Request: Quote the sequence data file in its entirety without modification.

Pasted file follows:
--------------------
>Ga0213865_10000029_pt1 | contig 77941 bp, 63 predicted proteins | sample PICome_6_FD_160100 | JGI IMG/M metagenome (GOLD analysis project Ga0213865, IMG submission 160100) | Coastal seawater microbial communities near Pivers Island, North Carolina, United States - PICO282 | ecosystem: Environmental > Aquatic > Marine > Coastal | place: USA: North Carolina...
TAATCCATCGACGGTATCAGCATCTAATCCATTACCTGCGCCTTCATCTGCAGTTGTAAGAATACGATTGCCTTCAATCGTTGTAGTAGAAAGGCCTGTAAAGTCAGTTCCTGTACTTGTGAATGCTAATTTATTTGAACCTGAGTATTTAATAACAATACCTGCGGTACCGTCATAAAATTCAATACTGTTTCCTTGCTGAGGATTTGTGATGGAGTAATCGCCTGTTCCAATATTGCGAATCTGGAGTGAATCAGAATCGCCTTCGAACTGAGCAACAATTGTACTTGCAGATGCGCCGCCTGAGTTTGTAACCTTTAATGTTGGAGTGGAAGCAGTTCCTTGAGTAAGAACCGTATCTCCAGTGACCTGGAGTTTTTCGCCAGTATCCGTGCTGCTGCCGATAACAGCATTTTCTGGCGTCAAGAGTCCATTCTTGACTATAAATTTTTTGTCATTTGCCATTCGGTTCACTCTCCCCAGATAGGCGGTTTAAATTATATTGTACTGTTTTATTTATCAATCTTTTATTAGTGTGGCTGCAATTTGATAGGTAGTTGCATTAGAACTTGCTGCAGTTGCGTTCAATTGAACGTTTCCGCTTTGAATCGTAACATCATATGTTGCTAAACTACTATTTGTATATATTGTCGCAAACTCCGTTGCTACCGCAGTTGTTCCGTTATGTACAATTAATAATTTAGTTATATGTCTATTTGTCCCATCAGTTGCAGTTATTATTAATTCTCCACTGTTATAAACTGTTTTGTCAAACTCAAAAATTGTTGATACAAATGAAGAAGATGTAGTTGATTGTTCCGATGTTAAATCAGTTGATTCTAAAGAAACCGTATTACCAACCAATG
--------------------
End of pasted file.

>Ga0213865_10000029_pt1 | contig 77941 bp, 63 predicted proteins | sample PICome_6_FD_160100 | JGI IMG/M metagenome (GOLD analysis project Ga0213865, IMG submission 160100) | Coastal seawater microbial communities near Pivers Island, North Carolina, United States - PICO282 | ecosystem: Environmental > Aquatic > Marine > Coastal | place: USA: North Carolina...
TAATCCATCGACGGTATCAGCATCTAATCCATTACCTGCGCCTTCATCTGCAGTTGTAAGAATACGATTGCCTTCAATCGTTGTAGTAGAAAGGCCTGTAAAGTCAGTTCCTGTACTTGTGAATGCTAATTTATTTGAACCTGAGTATTTAATAACAATACCTGCGGTACCGTCATAAAATTCAATACTGTTTCCTTGCTGAGGATTTGTGATGGAGTAATCGCCTGTTCCAATATTGCGAATCTGGAGTGAATCAGAATCGCCTTCGAACTGAGCAACAATTGTACTTGCAGATGCGCCGCCTGAGTTTGTAACCTTTAATGTTGGAGTGGAAGCAGTTCCTTGAGTAAGAACCGTATCTCCAGTGACCTGGAGTTTTTCGCCAGTATCCGTGCTGCTGCCGATAACAGCATTTTCTGGCGTCAAGAGTCCATTCTTGACTATAAATTTTTTGTCATTTGCCATTCGGTTCACTCTCCCCAGATAGGCGGTTTAAATTATATTGTACTGTTTTATTTATCAATCTTTTATTAGTGTGGCTGCAATTTGATAGGTAGTTGCATTAGAACTTGCTGCAGTTGCGTTCAATTGAACGTTTCCGCTTTGAATCGTAACATCATATGTTGCTAAACTACTATTTGTATATATTGTCGCAAACTCCGTTGCTACCGCAGTTGTTCCGTTATGTACAATTAATAATTTAGTTATATGTCTATTTGTCCCATCAGTTGCAGTTATTATTAATTCTCCACTGTTATAAACTGTTTTGTCAAACTCAAAAATTGTTGATACAAATGAAGAAGATGTAGTTGATTGTTCCGATGTTAAATCAGTTGATTCTAAAGAAACCGTATTACCAACCAATG